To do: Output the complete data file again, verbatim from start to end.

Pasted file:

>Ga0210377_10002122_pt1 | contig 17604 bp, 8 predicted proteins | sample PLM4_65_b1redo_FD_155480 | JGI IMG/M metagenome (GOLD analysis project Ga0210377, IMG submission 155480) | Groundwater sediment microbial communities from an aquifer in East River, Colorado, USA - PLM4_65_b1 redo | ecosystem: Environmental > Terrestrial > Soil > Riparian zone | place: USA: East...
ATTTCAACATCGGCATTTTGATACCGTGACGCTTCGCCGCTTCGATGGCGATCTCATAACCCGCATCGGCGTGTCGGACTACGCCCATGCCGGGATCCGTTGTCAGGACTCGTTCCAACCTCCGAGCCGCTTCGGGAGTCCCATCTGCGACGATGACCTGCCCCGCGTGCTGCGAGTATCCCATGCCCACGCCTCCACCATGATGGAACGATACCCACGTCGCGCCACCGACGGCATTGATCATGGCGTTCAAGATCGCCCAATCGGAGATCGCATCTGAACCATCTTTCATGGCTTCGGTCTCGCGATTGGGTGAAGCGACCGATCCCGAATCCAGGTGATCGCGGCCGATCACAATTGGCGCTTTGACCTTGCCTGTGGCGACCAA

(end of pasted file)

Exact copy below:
>Ga0210377_10002122_pt1 | contig 17604 bp, 8 predicted proteins | sample PLM4_65_b1redo_FD_155480 | JGI IMG/M metagenome (GOLD analysis project Ga0210377, IMG submission 155480) | Groundwater sediment microbial communities from an aquifer in East River, Colorado, USA - PLM4_65_b1 redo | ecosystem: Environmental > Terrestrial > Soil > Riparian zone | place: USA: East...
ATTTCAACATCGGCATTTTGATACCGTGACGCTTCGCCGCTTCGATGGCGATCTCATAACCCGCATCGGCGTGTCGGACTACGCCCATGCCGGGATCCGTTGTCAGGACTCGTTCCAACCTCCGAGCCGCTTCGGGAGTCCCATCTGCGACGATGACCTGCCCCGCGTGCTGCGAGTATCCCATGCCCACGCCTCCACCATGATGGAACGATACCCACGTCGCGCCACCGACGGCATTGATCATGGCGTTCAAGATCGCCCAATCGGAGATCGCATCTGAACCATCTTTCATGGCTTCGGTCTCGCGATTGGGTGAAGCGACCGATCCCGAATCCAGGTGATCGCGGCCGATCACAATTGGCGCTTTGACCTTGCCTGTGGCGACCAA